Pilgrim’s India by Arundhathi Subramaniam – Book Review

Pilgrim's India by Arundhathi Subramaniam

Pilgrim’s India is an anthology of 52 pieces that combines poetry and prose to put together a collection of spiritual journeys taken by people over many centuries. And the search that still goes on sometimes physically and sometimes just spiritually. Arundhathi Subramaniam begins the book Pilgrim’s India with a beautiful quote from Aitareya Brahmana, By Indra to a young man called Rohita:

 There is no happiness for him who does not travel, Rohita! Thus we have heard. Living in the society of men, the best man becomes a sinner. Therefore, wander! The feet of the wanderer are like the flower, his soul is growing and reaching the fruit, and all his sins are destroyed by his fatigue in wandering. Therefore, wander! The fortune of him who is sitting, sits; it rises when he rises, it sleeps when he sleeps, it moves when he moves. Therefore wander!”

I think this very beautifully sums up the need to wander. And pilgrimage is nothing but a way to wander. A way that has been followed by the so many in every era, by the seekers, by the devotees and by the enlightened. My favorite piece in the anthology was by Osho who very clearly defines what a pilgrimage is and why people go there. He does not favor either the believers or the skeptics. He only wants them to understand what a pilgrimage is. And then choose to go or not to go.

It must have been a difficult task to choose the pieces for the anthology as such a huge, vast and deep repertoire exists in this space. Looks like the author has tried to balance the believer’s and skeptic’s journeys. Has chosen journeys across ages by picking up pieces from Huan Tsang, Meera, and Kabir. There is an attempt to cover all major and minor religions even the ones that exist on the fringes. There are varied voices, voices of western seekers who came to India in search of elusive spirituality. Of the followers who visit the pilgrimage as a matter of ritual. More often than not skeptic’s account makes an interesting reading as there is something mystical happening in their stories. They discover something unexpected, sometimes they are changed forever and sometimes they just come back with a sense of completed journey.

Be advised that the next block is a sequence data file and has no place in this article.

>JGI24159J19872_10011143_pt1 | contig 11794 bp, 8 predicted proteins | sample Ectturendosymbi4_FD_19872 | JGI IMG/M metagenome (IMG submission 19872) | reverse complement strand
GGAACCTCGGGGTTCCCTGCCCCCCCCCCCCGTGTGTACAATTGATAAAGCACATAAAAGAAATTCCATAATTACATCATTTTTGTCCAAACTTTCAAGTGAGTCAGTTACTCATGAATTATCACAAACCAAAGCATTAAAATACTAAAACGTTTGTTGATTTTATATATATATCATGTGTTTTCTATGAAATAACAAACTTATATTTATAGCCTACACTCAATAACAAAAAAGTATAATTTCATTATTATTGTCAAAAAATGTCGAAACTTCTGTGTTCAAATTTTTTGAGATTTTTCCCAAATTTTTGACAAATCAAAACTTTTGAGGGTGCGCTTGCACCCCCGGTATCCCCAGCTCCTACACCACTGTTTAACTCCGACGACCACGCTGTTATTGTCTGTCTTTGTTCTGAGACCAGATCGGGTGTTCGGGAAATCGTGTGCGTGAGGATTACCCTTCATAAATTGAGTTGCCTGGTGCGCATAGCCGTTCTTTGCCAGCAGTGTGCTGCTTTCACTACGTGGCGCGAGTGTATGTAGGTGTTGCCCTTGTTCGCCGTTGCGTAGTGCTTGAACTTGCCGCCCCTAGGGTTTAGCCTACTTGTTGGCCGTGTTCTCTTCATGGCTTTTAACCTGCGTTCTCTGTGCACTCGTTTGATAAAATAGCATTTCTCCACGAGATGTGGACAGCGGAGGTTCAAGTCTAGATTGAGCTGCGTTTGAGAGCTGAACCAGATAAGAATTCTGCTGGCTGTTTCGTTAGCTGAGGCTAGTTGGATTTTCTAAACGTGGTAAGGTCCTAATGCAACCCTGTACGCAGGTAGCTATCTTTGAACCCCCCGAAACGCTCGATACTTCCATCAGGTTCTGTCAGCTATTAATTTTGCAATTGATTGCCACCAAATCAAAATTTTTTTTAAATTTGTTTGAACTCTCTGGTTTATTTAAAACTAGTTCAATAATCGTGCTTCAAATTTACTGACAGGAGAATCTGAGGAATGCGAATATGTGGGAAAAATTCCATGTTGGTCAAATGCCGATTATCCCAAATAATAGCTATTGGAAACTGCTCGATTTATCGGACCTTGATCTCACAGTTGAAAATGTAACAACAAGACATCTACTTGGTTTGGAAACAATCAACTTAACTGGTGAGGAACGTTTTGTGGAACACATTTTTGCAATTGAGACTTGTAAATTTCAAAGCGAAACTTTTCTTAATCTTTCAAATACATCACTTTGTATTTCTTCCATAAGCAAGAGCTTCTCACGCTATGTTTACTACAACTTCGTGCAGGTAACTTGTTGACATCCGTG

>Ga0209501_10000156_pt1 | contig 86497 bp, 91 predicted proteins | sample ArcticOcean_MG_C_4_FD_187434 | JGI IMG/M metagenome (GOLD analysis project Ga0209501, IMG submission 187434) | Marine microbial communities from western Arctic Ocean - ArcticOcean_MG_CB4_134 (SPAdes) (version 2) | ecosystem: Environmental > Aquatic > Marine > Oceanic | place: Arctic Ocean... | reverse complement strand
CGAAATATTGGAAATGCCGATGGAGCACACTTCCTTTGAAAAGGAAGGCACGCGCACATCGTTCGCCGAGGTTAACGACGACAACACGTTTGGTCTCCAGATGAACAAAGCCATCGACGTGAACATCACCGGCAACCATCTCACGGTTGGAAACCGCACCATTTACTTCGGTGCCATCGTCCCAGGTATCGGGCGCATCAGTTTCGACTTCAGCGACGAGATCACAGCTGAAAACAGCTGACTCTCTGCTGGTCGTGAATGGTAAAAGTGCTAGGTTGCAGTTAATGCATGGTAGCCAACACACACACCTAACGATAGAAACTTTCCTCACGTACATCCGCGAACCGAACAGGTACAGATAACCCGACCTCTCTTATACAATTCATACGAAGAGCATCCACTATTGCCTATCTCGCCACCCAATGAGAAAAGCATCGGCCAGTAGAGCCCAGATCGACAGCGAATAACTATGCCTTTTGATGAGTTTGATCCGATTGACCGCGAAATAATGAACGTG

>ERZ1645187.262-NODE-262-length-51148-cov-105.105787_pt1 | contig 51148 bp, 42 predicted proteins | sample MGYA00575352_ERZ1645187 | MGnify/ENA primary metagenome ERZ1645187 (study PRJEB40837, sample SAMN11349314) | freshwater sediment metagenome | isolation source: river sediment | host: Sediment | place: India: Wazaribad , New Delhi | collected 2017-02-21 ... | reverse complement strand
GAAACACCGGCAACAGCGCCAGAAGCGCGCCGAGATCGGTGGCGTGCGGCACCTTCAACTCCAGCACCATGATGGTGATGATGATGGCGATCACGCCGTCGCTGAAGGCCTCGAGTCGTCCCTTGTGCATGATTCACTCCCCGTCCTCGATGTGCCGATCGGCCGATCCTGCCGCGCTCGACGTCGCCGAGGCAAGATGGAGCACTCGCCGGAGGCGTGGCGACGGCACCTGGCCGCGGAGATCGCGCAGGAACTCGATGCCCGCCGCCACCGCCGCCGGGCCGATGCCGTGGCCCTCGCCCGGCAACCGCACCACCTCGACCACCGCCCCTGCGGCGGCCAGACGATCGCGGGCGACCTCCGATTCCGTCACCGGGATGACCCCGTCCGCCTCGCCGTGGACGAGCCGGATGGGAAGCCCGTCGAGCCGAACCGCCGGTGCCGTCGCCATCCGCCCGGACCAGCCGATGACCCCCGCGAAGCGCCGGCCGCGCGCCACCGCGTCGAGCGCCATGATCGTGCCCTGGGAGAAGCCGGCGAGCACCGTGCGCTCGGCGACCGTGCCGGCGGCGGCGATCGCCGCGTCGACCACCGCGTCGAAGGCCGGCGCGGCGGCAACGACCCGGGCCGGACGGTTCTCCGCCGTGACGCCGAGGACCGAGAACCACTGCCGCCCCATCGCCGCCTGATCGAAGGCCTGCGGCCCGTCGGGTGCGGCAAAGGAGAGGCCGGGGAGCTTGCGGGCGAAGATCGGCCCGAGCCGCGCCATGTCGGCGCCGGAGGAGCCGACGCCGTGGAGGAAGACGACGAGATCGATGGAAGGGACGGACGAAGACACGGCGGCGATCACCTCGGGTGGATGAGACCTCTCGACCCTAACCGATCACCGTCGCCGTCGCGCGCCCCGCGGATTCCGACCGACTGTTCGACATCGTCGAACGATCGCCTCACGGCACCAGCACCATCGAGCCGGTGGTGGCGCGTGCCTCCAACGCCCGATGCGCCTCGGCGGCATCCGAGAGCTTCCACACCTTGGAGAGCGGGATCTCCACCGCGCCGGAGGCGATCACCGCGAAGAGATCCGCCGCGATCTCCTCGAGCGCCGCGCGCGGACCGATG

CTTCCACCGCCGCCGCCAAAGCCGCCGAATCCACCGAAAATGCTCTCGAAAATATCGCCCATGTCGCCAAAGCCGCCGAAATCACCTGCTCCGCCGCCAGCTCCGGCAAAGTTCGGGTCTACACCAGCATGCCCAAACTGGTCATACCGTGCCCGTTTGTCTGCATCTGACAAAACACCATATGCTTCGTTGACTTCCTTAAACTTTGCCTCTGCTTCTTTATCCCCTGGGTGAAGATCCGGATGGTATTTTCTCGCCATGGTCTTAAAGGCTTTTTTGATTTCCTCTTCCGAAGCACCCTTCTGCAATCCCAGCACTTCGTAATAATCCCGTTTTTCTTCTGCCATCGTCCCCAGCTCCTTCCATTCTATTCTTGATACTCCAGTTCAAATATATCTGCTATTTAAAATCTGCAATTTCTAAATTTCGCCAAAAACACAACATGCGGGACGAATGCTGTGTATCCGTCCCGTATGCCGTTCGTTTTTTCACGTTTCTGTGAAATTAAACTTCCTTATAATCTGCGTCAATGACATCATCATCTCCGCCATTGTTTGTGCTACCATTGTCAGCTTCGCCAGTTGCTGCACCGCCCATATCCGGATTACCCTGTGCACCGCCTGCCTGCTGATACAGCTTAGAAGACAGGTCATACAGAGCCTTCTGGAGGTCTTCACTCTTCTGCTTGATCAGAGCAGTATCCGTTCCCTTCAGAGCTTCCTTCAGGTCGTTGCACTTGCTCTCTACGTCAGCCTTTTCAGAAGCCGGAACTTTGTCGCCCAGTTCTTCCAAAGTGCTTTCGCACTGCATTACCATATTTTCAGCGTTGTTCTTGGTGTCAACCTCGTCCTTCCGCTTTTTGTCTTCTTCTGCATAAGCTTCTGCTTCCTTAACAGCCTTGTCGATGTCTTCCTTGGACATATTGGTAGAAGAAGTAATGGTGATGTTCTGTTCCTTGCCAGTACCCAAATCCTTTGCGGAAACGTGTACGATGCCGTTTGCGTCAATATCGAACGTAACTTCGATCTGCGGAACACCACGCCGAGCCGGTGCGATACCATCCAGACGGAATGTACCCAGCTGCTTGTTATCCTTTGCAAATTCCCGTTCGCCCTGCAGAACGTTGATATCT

Sometimes there is an instant connection that happens and converts people, sometimes it happens gradually over repeated journeys. The poems, on the other hand, show an inner journey that can take place without a physical journey, or sometimes an inner journey that follows the actual journey.

One thing that remains common though is that some change is bound to happen with each journey. The extent and impact can be different for different people, but the change is a must. I would say this is true for every journey that you take not just the spiritually inclines ones. Because the true spirituality pervades this universe, especially in the places where nature is abundant. You can feel the same surge in energy standing on a hill or on a beach. Some places are high-energy points and this is where man has built temples etc as and when the energy was realized. What you call that place, and how you worship is a matter of chance. But what is important is the energy that these points can give the visitors.

This leads to a question, why don’t people live on these points, why these places are meant for visiting only? Is it because the energy may be too much to handle if you live there? Or is it the energy needs to be distributed to all and not restricted to few who live close by?

Some pieces that I enjoyed more than others are the journey of an absolute skeptic to Hemkunt Sahib. And the truck journey of a journalist to discover the pantheon of roadside deities that have evolved over ages and the need of protection ‘in-between’ places. Article on Udvada was educational, I did not know of this place. Most pieces by the western authors on their Indian journey sound too similar. And lack the depth that comes with the understanding of and connection with the native culture. Though one common question that they seem to have is what is the difference between the ecstatic space that reaches through drugs and the one you reach through meditation. Never thought the two could be compared. But then you need unconditioned minds to ask these kinds of questions.

Pilgrim’s India is a good collection to read slowly and recall your own journeys!

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